Between trying to stay more organized and streamline our lifestyle, we’ve found that there are a lot fewer truly essential books than we’d thought in previous years. When we finally settle down into a permanent residence, or if we hit the lotto jackpot and become obscenely rich, we’ll probably purchase several more shelves and fill them to the brim (and over) with books again. At the moment, though, it’s rather a necessity to shed the things we don’t use on a regular basis for the simple reason that if we don’t use it often, we don’t really need it — even if we are incredibly attached to it.
What’s terrible is how seductive the ebook can be for these kinds of dilemmas. I had the same reaction when I moved back from Ohio. Three-fourths of the boxes we shipped to California were books. We paid a steep price to keep these books rather than sell them off.
Lugging them up the super-long flight of stairs on my new apartment was no treat either.
The ebook, on the other hand, whispers to me: “I’m so portable. So light. I take up barely any room on your hard-drive. I know you don’t want to collect books, but surely that doesn’t mean me? Look, there are three different versions of Nennius’ Chronicles for free on Amazon. :3”
Well, Ellen and I bought Nooks for ourselves for Christmas. The seduction is complete. The worst thing about it? E-readers don’t smell like books. They smell like my laptop.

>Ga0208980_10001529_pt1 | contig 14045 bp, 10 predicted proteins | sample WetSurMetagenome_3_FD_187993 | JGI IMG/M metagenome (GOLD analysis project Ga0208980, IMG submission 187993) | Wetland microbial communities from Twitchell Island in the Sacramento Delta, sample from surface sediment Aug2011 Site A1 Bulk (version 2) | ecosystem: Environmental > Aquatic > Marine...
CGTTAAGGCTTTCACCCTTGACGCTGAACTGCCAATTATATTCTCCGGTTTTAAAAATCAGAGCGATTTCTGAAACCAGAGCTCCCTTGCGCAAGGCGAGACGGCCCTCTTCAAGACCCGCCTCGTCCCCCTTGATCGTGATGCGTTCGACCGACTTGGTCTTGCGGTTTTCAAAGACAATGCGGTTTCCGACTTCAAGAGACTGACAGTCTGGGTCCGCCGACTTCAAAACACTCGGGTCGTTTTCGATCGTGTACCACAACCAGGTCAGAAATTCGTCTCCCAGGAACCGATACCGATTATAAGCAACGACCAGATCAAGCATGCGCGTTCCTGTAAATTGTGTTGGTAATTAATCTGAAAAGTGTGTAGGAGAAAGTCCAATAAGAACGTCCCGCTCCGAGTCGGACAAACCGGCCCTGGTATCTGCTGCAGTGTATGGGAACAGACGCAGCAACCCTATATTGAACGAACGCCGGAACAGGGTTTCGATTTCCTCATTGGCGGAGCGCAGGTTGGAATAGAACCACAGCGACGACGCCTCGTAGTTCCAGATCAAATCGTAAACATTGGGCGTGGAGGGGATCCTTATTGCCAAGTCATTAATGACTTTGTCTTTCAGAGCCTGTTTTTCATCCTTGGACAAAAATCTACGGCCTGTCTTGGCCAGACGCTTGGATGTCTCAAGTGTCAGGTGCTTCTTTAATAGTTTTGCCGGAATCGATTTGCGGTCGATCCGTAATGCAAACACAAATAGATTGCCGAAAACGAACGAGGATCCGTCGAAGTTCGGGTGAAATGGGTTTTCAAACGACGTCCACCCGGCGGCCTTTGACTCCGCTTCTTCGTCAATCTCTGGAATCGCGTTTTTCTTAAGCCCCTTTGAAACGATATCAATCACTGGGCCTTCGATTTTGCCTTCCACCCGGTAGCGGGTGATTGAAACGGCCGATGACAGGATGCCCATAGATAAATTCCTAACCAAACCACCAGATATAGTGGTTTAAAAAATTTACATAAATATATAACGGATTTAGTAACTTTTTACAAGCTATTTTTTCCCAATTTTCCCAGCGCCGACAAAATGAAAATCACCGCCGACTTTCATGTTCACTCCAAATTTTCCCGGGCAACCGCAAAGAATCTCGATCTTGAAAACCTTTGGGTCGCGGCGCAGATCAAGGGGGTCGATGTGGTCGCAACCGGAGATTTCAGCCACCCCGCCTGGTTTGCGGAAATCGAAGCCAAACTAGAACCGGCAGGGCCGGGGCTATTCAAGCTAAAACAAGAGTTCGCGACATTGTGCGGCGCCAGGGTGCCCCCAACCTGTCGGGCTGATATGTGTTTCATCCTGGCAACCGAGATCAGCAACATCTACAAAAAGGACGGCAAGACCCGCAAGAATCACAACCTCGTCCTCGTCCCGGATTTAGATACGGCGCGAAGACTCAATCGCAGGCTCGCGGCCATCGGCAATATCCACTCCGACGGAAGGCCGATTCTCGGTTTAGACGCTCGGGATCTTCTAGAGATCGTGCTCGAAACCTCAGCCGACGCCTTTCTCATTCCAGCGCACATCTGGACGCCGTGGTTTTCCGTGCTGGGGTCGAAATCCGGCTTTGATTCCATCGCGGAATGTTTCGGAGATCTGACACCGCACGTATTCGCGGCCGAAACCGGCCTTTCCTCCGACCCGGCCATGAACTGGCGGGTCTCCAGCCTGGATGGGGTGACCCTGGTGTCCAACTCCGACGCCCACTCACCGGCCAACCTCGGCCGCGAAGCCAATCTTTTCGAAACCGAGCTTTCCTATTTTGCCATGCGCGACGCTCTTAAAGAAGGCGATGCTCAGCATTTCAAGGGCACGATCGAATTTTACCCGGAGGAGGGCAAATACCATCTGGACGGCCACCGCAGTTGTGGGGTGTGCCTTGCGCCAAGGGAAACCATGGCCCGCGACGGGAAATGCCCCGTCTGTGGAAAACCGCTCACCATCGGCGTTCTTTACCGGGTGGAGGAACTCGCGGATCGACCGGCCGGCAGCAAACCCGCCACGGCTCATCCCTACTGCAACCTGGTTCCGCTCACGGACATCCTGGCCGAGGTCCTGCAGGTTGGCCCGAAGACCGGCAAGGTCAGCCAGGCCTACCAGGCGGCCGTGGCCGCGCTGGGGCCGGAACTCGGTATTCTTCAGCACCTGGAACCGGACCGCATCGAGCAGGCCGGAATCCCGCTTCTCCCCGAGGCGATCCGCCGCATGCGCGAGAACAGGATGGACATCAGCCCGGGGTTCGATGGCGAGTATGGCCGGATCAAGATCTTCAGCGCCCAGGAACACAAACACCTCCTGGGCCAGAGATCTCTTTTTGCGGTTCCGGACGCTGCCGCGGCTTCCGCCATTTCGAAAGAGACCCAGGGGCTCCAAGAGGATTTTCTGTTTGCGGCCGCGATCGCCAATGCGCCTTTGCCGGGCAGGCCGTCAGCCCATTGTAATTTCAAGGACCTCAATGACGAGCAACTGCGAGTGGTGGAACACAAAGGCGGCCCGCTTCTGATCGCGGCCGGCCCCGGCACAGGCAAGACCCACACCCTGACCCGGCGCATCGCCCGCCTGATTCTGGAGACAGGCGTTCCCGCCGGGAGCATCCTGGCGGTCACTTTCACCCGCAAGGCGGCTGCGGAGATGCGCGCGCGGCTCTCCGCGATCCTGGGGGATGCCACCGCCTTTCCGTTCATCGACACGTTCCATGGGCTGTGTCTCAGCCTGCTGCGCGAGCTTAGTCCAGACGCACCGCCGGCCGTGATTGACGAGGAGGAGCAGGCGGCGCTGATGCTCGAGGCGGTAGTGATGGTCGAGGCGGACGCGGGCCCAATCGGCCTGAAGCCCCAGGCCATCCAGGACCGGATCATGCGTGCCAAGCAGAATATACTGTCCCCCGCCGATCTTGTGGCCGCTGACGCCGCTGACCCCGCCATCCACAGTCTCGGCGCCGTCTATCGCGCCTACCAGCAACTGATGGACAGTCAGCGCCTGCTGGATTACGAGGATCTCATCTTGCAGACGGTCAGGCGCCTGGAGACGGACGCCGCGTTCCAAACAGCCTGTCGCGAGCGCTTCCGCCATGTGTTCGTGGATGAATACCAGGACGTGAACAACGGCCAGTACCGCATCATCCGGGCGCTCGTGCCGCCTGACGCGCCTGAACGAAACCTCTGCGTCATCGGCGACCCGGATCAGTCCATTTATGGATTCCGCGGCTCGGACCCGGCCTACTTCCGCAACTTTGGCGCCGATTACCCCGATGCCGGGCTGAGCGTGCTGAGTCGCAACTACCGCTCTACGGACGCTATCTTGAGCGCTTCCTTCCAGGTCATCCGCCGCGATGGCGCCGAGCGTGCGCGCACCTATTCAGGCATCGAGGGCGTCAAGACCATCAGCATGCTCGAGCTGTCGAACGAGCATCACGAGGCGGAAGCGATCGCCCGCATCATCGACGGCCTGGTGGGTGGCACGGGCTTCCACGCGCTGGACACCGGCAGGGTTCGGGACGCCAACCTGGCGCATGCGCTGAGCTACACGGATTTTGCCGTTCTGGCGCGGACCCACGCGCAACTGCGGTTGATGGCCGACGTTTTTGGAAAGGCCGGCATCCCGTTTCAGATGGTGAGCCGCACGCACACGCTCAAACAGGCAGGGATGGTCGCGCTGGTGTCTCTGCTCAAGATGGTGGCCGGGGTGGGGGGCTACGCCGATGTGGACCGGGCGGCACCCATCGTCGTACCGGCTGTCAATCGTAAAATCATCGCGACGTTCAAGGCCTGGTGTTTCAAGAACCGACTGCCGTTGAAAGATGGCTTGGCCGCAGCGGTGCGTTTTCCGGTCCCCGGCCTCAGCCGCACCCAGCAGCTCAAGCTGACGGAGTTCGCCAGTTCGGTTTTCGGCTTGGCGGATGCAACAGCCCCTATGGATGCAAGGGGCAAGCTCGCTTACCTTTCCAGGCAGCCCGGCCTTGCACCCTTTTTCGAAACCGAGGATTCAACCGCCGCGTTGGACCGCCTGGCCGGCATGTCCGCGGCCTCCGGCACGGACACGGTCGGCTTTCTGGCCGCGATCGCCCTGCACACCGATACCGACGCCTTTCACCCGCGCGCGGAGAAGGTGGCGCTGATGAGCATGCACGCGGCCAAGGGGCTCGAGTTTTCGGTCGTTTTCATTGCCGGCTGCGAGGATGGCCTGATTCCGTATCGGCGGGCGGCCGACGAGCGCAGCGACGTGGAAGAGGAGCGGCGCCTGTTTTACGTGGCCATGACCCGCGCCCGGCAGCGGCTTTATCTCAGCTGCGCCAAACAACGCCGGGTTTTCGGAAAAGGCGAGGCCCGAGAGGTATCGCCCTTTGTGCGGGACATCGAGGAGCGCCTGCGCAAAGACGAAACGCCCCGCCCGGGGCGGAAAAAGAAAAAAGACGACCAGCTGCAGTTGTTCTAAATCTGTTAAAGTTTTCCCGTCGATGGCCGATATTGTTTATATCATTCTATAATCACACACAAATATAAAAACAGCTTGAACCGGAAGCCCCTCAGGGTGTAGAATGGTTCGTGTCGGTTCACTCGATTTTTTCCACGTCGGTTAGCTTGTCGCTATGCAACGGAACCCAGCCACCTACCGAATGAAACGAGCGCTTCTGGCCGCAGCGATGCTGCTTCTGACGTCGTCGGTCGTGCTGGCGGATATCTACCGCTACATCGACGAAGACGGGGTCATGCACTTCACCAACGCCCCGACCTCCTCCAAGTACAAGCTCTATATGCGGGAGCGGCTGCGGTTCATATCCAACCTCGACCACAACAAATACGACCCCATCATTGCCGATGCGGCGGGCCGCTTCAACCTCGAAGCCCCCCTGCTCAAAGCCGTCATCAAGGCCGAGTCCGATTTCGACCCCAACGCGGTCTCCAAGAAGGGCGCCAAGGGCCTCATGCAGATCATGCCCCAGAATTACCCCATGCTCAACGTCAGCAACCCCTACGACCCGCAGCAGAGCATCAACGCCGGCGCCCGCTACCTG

And my laptop smells like stinky writer-fingers. 🙁
I’d gladly give you my unwanted books, if you promise to throw them at cycling children or screaming JESUS IS LORD at bonfires.
I once gave a friend a loan of my Virginia Andrews box set of Flowers in the Attic, and never got it back. The pain is still raw.
My dad takes all his unwanted books to the ex-serviceman’s club where they have a little library of everyone’s cast offs, to help yourself to. It’s very cute :’) That’s how I came across Sidney Sheldon’s gloriously indulgent novels about filthy rich characters and evil schemes… oh I love it.
Anyways, I think you should just let go of the books… treat it as a cathartic, ritualistic event. Maybe throw in a wee tribal dance 🙂
Half Price Books is a scumbag company. They are only good for getting rid of material that you were intending to throw away anyway, because you save on disposal fees. They throw away most of what they buy. Go behind any Half Price Books and you can watch them dump the books they just bought in the dumpsters. Look in the bins, they are full of books, records, software, etc. They don’t allow dumpster diving, but if everyone does it, how are they going to stop us? One way is by pouring water on the books (they actually do this at some locations). Don’t give me any lip about “recycling”. Recycling is not good for the earth, and is irrelevant, but I don’t want to divert to an argument about that garbage. I understand most books are worth little and they can’t use them all, and it makes business sense to destroy the type of thing they are selling to try to keep prices higher. It’s not moral, but they feel it is in their interest. It doesn’t matter if the books become paper pulp or are put in a landfill, they are destroyed in either case. They throw out much more than they donate to charities.